It’s Travel Tuesday and once again I’m reminded of the challenge of living through a global pandemic and a life dismantled by a thousand small cuts. You see, each year with — the exception of last year — we usually go camping with a small group of families.

Eight adults. The same number of too-rapidly-growing-up kids. Pets. Tents. Campfires. Walks in the woods. Weather. Lakes. Crafts. Bike rides. Outhouses. And whatever new adventure strikes.

I’m wondering today if this bit of local travel is one more of those cuts.

for whatever one photo is worth:

This past weekend as the rolling summer booking window started to traverse those optimal summer camping months, The Email made its rounds to the families:

What’s the plan for 2021? Y’know… with COVID and all that?

It was a long weekend in late-June and despite the pouring rain upon our arrival, we set up the tents and tried our best to keep our gear dry. We have a lightweight backpacking tent that sleeps three, but a huge truck-camping tent that would make up a hundred and fifty percent of my backpacking carry weight, but lugs out of the truck box easy enough and is rainproof enough to tolerate most of the seasonal weather.

I had pulled up my photo software and was poking nostalgically through some of my old photos of the last time we went out with that group. Kid cooking marshmallows. A day at the lake-side beach.

We’re being cautiously optimistic, the first reply came through, but we might cancel at the last minute if things don’t get better.

Cut?

We cooked that first night over a hot-spitting fire, fending off the dwindling rain with some steaming cast iron pans. This may have been the exact weekend when some beer-fueled conversations about my collection of pans inspired the registration of a domain name and would a year and a half later kick off a daily blog you may have heard about somewhere.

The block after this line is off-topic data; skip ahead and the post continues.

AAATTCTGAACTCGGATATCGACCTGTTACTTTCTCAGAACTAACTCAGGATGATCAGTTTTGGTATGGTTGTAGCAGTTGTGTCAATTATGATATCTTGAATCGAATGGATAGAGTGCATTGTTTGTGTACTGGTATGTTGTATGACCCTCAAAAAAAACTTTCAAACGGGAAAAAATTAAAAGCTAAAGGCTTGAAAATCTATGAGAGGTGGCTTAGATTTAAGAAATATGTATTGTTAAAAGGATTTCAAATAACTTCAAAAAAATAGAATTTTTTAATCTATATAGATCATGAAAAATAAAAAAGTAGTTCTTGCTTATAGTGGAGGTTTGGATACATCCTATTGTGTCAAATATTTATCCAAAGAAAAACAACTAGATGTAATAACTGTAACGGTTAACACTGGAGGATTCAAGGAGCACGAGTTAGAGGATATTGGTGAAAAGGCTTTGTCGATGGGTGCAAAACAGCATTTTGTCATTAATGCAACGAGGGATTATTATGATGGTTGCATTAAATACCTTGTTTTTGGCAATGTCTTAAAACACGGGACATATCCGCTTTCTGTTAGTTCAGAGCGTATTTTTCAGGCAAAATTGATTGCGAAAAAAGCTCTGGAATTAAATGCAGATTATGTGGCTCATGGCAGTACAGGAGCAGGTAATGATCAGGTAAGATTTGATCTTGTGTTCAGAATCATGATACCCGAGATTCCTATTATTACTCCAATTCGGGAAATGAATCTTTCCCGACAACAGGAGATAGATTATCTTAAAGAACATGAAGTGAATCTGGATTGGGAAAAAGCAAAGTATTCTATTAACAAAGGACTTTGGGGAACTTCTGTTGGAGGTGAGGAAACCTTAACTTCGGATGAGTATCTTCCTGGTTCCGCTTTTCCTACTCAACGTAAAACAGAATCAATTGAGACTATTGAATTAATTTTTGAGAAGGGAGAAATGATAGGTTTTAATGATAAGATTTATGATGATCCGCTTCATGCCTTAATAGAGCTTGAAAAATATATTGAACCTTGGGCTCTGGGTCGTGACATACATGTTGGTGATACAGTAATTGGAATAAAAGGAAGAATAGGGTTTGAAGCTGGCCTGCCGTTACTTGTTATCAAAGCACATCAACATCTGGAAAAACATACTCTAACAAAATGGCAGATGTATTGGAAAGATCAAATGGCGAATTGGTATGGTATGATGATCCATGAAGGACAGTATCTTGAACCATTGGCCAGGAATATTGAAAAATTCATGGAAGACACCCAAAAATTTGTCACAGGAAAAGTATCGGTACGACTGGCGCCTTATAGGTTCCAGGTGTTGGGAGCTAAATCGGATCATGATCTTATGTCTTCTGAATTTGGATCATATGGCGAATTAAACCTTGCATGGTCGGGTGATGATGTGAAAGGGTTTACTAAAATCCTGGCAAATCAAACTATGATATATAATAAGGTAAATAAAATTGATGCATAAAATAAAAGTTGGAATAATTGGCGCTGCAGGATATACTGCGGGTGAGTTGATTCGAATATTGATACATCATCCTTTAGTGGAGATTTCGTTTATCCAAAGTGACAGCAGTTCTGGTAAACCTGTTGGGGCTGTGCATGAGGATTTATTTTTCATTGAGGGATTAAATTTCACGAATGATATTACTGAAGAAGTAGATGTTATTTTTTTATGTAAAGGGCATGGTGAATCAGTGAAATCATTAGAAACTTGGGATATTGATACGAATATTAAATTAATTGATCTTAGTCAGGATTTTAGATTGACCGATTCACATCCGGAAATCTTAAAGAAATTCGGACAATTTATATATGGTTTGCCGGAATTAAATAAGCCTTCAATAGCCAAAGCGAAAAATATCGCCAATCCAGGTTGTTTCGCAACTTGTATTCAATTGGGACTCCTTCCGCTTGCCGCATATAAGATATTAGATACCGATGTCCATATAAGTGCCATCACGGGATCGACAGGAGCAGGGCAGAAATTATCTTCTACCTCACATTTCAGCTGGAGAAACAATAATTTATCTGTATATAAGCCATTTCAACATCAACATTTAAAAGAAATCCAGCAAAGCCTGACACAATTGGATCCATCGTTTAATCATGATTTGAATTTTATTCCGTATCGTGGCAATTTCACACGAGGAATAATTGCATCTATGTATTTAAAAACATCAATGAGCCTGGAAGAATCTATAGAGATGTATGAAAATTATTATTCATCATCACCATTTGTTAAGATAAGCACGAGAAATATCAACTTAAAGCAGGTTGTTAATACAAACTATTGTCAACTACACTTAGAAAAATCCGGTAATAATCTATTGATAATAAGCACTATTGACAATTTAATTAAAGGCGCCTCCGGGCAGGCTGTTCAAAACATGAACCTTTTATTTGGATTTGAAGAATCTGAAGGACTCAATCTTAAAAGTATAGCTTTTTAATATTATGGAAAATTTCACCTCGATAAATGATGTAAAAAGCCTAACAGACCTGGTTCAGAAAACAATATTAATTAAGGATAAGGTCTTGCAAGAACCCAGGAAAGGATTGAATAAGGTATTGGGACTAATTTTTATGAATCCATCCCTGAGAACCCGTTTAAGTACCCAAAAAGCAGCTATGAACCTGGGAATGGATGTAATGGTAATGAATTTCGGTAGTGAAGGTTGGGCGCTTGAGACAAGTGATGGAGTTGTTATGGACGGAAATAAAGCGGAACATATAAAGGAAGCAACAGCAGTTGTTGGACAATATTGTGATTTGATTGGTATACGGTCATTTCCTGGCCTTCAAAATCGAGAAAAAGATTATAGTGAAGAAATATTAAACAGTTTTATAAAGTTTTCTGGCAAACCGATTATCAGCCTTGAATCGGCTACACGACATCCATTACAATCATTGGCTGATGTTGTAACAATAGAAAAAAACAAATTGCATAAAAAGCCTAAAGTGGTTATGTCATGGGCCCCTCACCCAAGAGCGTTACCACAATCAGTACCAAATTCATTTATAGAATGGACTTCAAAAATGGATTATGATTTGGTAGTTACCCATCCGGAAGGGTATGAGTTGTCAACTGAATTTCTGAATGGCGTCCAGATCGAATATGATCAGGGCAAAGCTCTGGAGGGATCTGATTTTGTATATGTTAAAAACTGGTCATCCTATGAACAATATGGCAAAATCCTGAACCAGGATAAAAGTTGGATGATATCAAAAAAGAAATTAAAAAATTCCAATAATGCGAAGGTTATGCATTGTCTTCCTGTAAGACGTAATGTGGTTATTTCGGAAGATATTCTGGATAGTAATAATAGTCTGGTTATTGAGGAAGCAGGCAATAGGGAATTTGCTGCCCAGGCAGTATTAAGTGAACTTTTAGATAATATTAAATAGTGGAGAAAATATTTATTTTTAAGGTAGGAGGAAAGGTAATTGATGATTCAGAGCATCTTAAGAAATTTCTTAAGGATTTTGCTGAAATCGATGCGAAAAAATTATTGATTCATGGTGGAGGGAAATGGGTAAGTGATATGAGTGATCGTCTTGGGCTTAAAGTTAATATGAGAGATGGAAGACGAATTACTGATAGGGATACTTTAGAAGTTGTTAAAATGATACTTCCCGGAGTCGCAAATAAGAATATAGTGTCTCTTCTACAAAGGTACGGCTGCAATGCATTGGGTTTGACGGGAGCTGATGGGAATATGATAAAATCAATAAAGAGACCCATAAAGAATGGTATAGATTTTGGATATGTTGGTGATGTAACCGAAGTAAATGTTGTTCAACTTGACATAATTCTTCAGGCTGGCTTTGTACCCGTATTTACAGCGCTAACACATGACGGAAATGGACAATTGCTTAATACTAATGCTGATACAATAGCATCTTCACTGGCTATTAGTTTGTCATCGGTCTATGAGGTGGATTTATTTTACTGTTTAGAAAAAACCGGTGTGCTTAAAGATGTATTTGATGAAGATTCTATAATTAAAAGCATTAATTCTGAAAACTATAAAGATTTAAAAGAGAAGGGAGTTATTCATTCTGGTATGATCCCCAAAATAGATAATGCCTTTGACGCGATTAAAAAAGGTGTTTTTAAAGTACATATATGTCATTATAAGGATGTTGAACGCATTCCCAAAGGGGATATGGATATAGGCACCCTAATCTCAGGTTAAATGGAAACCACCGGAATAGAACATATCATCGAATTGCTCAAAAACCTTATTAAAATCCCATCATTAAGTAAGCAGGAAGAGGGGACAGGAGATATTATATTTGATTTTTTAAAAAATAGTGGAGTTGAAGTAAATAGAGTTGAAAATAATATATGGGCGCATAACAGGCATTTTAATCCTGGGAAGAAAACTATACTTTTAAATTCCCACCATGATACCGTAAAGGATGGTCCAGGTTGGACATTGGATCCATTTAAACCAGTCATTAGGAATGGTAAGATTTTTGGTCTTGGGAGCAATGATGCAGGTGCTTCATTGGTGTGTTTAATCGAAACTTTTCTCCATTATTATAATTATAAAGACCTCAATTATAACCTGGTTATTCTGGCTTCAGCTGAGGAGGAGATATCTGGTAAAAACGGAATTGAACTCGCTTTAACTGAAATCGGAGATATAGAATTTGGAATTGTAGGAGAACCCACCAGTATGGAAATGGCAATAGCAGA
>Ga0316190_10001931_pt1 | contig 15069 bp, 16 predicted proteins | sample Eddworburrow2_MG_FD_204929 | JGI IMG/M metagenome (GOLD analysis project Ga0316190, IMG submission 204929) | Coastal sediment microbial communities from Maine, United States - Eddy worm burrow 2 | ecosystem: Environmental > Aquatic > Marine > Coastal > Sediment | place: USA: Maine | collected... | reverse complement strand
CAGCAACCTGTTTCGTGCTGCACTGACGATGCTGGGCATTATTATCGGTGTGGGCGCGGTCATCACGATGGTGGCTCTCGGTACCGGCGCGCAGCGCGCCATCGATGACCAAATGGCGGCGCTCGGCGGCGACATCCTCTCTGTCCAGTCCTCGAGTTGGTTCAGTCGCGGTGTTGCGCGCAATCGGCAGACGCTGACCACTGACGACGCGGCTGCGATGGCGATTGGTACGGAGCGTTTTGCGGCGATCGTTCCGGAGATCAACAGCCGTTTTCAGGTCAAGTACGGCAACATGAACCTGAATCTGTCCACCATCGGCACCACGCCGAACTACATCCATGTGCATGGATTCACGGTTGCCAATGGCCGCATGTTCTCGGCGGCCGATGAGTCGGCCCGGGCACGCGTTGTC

I just don’t think that I could keep my distance for an entire weekend while out there with everybody, came a second reply a half hour later. It would be really tough. Thanks for understanding.

Cut.

I have any number of summer plans, but one weekend with friends in a remote campsite still seemed like a safe bet.

Or maybe not.

Cut.

Perhaps there will be just the four of us, a fire, a tent, and some lonely cast iron over a gently smouldering fire.

The Other End of the Rainbow

Today is St. Patrick’s day here and I’m reminded that in 2019 I spent a weekend and a week in Dublin, Ireland.

I break it up that way on purpose. A weekend and a week. The family and I were on a group trip with my daughter’s dance school through Scotland and Ireland. I went ahead of the group to Ireland a full weekend ahead of the rest of the group so that I could run a half marathon through Dublin. They showed up on Sunday evening and we spent another week touristing.

I got out of the cab from my airport to the hotel and took this single photo.

for whatever one photo is worth:

It was raining when I left Scotland and raining still when we landed at the Dublin airport.

First impressions are often lasting.